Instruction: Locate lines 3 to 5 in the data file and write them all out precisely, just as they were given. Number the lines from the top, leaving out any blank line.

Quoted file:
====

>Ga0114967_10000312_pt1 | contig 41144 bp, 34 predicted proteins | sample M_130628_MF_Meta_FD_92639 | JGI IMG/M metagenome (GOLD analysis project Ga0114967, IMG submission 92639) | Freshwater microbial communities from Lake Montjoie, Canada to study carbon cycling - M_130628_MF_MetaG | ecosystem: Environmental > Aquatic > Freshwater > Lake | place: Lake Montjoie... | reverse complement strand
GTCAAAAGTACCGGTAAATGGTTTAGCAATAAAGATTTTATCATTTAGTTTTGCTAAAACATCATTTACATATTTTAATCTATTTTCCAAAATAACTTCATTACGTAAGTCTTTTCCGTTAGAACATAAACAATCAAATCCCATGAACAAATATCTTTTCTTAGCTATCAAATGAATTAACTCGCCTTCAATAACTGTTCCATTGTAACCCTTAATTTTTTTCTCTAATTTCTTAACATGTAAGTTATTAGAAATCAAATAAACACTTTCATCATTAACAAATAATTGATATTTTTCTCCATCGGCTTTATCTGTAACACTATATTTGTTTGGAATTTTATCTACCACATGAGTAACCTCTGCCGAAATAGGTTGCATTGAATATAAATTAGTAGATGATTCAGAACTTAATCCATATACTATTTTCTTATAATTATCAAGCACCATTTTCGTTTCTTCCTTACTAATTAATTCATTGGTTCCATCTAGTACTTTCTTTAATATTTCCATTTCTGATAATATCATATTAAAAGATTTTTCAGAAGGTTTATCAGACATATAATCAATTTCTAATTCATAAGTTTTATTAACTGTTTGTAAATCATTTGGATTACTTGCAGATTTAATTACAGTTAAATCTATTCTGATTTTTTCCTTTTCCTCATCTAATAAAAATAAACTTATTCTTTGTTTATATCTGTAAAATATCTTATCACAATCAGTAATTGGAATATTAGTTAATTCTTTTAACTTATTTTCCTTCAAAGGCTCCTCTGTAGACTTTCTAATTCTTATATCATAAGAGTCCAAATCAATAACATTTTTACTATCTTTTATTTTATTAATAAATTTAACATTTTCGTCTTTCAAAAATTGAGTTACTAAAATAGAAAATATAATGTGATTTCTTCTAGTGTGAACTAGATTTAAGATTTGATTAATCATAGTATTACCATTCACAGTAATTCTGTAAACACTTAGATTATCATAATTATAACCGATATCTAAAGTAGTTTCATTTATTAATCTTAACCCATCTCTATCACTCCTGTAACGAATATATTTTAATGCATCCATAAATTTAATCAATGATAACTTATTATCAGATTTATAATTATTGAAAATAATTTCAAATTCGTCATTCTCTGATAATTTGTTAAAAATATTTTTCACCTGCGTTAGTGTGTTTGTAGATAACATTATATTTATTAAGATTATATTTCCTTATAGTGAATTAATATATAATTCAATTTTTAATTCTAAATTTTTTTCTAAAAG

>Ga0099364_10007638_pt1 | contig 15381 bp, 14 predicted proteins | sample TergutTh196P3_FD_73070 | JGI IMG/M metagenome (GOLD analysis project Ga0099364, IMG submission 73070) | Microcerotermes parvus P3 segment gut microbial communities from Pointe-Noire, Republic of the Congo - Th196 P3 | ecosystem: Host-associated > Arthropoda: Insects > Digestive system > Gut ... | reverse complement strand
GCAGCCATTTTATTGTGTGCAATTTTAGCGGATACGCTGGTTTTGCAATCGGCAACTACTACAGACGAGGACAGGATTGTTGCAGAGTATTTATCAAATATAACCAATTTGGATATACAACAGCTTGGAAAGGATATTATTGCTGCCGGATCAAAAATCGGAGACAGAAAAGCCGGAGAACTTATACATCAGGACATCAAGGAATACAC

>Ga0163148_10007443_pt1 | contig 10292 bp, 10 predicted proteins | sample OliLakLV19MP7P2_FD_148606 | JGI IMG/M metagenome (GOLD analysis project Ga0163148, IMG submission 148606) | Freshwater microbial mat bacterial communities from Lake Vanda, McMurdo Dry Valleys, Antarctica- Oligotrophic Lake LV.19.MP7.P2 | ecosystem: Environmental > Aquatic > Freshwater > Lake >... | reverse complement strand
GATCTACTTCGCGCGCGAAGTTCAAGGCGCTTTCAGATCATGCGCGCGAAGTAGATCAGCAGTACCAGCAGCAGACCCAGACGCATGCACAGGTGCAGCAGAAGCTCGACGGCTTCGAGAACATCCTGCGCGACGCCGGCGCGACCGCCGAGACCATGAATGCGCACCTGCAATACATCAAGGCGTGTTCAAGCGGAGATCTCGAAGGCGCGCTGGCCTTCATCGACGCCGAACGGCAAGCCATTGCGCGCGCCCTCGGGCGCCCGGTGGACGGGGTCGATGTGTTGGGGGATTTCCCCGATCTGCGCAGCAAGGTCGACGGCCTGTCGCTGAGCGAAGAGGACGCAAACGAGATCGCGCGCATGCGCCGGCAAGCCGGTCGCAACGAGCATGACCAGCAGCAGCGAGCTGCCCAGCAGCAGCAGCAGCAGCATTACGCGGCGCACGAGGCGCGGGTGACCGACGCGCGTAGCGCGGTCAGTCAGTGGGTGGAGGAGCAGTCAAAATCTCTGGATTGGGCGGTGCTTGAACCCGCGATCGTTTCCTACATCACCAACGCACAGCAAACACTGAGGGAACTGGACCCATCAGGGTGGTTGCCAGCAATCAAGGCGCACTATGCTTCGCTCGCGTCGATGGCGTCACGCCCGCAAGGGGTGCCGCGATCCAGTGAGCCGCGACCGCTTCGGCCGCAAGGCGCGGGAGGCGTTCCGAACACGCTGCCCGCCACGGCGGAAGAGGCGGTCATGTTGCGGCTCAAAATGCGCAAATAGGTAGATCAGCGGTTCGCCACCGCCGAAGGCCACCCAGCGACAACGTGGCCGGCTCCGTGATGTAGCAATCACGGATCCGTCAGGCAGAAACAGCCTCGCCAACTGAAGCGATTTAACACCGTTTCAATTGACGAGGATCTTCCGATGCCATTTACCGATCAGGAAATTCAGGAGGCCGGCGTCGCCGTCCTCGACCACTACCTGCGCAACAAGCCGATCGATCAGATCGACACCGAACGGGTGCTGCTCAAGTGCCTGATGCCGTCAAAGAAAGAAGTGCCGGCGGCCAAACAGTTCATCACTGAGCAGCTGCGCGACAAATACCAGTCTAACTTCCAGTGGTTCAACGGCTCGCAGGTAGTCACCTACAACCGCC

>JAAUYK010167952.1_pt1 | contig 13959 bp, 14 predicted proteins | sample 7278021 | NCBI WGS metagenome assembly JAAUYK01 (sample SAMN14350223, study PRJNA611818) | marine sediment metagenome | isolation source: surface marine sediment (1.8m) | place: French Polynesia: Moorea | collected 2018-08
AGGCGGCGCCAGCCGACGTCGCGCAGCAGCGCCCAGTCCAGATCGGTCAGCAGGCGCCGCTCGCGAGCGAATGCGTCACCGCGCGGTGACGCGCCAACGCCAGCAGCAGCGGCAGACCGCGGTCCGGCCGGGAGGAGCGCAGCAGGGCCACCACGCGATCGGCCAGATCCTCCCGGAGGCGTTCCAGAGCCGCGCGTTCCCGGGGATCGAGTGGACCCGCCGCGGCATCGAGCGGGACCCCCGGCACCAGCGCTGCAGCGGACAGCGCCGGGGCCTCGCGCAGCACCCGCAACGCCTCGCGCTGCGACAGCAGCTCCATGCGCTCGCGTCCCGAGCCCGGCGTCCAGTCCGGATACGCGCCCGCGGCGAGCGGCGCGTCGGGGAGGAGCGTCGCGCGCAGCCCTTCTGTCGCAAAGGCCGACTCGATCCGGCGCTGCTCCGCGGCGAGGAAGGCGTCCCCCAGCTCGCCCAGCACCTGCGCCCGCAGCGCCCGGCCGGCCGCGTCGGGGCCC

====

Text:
>Ga0099364_10007638_pt1 | contig 15381 bp, 14 predicted proteins | sample TergutTh196P3_FD_73070 | JGI IMG/M metagenome (GOLD analysis project Ga0099364, IMG submission 73070) | Microcerotermes parvus P3 segment gut microbial communities from Pointe-Noire, Republic of the Congo - Th196 P3 | ecosystem: Host-associated > Arthropoda: Insects > Digestive system > Gut ... | reverse complement strand
GCAGCCATTTTATTGTGTGCAATTTTAGCGGATACGCTGGTTTTGCAATCGGCAACTACTACAGACGAGGACAGGATTGTTGCAGAGTATTTATCAAATATAACCAATTTGGATATACAACAGCTTGGAAAGGATATTATTGCTGCCGGATCAAAAATCGGAGACAGAAAAGCCGGAGAACTTATACATCAGGACATCAAGGAATACAC

>Ga0163148_10007443_pt1 | contig 10292 bp, 10 predicted proteins | sample OliLakLV19MP7P2_FD_148606 | JGI IMG/M metagenome (GOLD analysis project Ga0163148, IMG submission 148606) | Freshwater microbial mat bacterial communities from Lake Vanda, McMurdo Dry Valleys, Antarctica- Oligotrophic Lake LV.19.MP7.P2 | ecosystem: Environmental > Aquatic > Freshwater > Lake >... | reverse complement strand